Speaking of deformations: when I saw the long tear in the flag it looked to me like a smiling mouth. Let’s hope it keeps grinning long enough for you to make some more portraits of this piece of Americana.

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  4. Jim in IA says:

    Good news is right about those eyes. You need them in top condition for your photography.

    Interesting shot. Everything is old and run down except the two small trees. I like the rectangles, board lines, and the wheel circle. Good catch early in the day.

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    • We have been watching the cataracts for a few years and so far they haven’t changed significantly since discovery. While at the medical center I got a shingles vaccine as I did have chicken pox as a child.
      I am not sure how old or what the shrubs are. I suppose they would be interesting in the spring as a touch of green contrasting with the neutral weathered barn boards.

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  5. Yes … not your usual fare but appreciated none-the-less. I’m sure there’s lots of Americana to be photographed in your neck of the woods … you should stop more often! I’m glad the peepers remain in good shape.

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  6. This I really like. I love old barn scenes and wagon wheels. Yes, the is a good one. There is no need for more snow. Just right in my eyes.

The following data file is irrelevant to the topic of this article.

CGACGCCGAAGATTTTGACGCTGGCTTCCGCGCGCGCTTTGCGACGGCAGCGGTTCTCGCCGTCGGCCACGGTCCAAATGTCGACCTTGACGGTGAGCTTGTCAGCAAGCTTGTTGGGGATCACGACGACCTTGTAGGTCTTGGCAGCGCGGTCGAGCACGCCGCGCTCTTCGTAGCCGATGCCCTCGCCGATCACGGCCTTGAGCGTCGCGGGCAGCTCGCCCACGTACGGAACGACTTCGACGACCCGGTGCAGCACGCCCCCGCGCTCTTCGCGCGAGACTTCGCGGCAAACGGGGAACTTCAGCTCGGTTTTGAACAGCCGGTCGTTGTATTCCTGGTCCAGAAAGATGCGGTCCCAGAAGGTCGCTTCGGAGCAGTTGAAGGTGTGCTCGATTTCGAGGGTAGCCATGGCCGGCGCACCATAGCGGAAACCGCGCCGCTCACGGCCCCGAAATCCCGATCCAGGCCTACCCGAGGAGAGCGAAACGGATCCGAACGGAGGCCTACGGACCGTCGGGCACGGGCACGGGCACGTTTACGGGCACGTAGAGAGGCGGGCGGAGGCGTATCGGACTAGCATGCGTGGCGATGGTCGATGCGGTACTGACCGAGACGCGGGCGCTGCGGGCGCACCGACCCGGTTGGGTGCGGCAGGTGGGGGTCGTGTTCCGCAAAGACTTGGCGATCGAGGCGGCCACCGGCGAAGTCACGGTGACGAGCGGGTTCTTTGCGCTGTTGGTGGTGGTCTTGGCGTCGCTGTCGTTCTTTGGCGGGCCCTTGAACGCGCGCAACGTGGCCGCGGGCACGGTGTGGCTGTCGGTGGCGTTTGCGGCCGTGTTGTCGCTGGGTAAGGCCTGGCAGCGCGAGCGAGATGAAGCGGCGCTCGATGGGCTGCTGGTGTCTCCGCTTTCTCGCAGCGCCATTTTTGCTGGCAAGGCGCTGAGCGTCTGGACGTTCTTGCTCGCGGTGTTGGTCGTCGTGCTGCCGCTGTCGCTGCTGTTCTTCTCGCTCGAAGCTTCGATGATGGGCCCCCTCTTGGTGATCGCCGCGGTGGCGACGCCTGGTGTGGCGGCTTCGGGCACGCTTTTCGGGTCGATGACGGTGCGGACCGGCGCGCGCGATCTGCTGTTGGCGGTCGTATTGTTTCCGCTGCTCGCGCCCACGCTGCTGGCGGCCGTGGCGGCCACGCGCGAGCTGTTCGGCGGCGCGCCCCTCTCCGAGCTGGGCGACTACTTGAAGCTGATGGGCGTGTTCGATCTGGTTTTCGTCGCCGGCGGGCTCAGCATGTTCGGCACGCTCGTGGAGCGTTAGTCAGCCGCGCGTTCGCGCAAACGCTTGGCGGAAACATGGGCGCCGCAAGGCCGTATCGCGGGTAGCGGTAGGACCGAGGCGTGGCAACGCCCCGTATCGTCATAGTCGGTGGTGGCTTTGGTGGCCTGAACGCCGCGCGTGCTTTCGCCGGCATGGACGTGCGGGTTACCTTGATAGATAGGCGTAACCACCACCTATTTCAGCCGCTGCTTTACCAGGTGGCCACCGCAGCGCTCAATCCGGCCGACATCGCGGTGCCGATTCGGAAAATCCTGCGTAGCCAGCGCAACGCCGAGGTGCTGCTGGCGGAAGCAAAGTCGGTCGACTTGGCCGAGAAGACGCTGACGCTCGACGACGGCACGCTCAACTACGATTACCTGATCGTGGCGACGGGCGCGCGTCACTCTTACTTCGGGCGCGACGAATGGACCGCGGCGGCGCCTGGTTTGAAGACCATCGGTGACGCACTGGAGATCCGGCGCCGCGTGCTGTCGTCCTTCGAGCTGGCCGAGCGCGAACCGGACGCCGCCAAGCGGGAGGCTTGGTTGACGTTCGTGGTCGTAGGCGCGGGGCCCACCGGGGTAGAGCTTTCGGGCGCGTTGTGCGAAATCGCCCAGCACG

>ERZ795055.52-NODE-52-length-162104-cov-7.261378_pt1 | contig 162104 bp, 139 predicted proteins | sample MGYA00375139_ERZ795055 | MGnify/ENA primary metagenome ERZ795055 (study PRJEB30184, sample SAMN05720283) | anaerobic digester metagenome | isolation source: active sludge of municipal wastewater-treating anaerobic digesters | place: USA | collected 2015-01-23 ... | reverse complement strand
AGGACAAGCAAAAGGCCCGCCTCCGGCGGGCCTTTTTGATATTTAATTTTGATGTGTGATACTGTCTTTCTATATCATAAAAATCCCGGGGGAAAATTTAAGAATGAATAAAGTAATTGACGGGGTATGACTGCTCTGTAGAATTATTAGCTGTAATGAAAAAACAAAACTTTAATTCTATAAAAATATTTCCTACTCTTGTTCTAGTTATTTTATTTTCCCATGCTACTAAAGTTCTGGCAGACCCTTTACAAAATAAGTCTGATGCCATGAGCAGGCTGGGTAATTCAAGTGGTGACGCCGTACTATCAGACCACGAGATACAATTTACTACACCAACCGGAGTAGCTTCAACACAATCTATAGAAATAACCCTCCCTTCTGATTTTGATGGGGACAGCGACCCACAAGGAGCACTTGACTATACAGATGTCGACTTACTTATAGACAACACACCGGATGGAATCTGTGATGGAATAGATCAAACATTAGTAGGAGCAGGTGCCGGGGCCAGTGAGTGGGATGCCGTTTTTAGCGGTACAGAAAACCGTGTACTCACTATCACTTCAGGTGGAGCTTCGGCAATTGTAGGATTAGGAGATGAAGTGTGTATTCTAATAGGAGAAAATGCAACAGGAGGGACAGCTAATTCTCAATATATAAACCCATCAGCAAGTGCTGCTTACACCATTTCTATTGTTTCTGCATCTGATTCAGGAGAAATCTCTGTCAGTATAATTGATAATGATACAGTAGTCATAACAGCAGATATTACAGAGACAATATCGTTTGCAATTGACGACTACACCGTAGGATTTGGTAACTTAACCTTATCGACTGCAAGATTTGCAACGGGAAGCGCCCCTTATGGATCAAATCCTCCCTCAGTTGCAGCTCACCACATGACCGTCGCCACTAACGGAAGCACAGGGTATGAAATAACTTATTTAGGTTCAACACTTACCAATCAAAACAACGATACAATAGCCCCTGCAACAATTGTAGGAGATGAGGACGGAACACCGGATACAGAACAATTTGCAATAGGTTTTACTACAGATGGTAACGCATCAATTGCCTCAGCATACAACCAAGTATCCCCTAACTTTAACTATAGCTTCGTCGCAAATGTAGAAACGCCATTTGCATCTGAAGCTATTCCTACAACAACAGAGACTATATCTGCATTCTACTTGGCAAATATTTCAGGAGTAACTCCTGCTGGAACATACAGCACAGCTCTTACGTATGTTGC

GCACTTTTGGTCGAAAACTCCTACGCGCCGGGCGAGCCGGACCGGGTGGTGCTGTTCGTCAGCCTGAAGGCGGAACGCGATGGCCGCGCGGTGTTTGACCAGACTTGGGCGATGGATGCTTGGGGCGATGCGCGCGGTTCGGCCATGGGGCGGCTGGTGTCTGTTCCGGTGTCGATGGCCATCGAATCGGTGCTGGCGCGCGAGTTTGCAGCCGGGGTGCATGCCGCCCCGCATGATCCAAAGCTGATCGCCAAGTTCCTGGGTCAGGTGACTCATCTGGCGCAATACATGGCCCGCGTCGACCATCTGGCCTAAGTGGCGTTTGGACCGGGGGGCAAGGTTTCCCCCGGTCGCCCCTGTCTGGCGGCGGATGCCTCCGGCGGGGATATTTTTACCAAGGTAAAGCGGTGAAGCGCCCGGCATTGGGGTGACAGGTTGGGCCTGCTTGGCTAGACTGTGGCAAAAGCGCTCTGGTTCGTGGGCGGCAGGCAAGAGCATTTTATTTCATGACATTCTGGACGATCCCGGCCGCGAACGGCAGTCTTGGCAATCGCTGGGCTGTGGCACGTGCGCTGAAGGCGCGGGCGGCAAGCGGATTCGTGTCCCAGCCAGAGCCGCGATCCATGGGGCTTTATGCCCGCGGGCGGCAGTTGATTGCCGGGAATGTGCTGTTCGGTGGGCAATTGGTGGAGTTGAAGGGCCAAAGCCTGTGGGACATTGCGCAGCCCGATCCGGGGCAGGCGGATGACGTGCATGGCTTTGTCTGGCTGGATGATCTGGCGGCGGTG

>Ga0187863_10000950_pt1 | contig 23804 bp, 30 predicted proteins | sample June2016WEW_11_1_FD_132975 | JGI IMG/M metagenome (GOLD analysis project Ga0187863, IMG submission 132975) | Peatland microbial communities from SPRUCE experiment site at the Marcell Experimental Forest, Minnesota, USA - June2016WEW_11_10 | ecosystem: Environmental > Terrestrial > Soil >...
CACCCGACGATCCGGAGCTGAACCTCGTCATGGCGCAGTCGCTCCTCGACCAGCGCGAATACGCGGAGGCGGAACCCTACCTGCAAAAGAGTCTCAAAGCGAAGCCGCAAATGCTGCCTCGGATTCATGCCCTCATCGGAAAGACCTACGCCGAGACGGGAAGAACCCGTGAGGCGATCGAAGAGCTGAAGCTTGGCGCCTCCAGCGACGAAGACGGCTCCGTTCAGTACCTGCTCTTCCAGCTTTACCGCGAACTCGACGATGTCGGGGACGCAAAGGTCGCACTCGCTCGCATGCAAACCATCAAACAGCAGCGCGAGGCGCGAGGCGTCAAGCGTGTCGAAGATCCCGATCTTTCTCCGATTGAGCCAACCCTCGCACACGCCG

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    • Thanks, Yvonne. I guess what I am looking for is cleaner snow without the tire tracks in the foreground. After all those rides by the house I am pleased. So often the scene doesn’t satisfy as much as I expect once I stop to check it out. This does. 🙂
      BTW, I appreciated your recent rescue video post and shared it on Facebook.

      Liked by 1 person

      • Steve, I took it down re:no comments after 24 hours of being posted. I figured folks are tired of seeing rescue videos. I reckon I need to post my own what ever. I’m thinking of turning off the comments. That way people don’t have to worry about commenting when they don’rt really want to make the effort.

        I’m glad that you posted it to your FB page.

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  7. There certainly is more to choose from, David. The trick is for it to catch my eye as most often I am looking at trees or flowering plants.
    My first response to peepers was the thought of the little tree frogs that live in the woods behind our house and almost everywhere else wet hereabouts. I wouldn’t mind hearing a few right now.

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  8. shoreacres says:

    This is such a touching photo. A wagon wheel, for the movement west; a barn, for settling; a flag for the country being built; and trees, for future generations. i love the country, and I love schtick-free Americana.

    Liked by 1 person

    • You are seeing more here than I imagined, Linda. I think most predates the barn, but nothing wrong with applied allegory to bring more meaning to a photograph. I am seeing a structure that represents the labor of folks no longer among us which has seen better times but remains strong.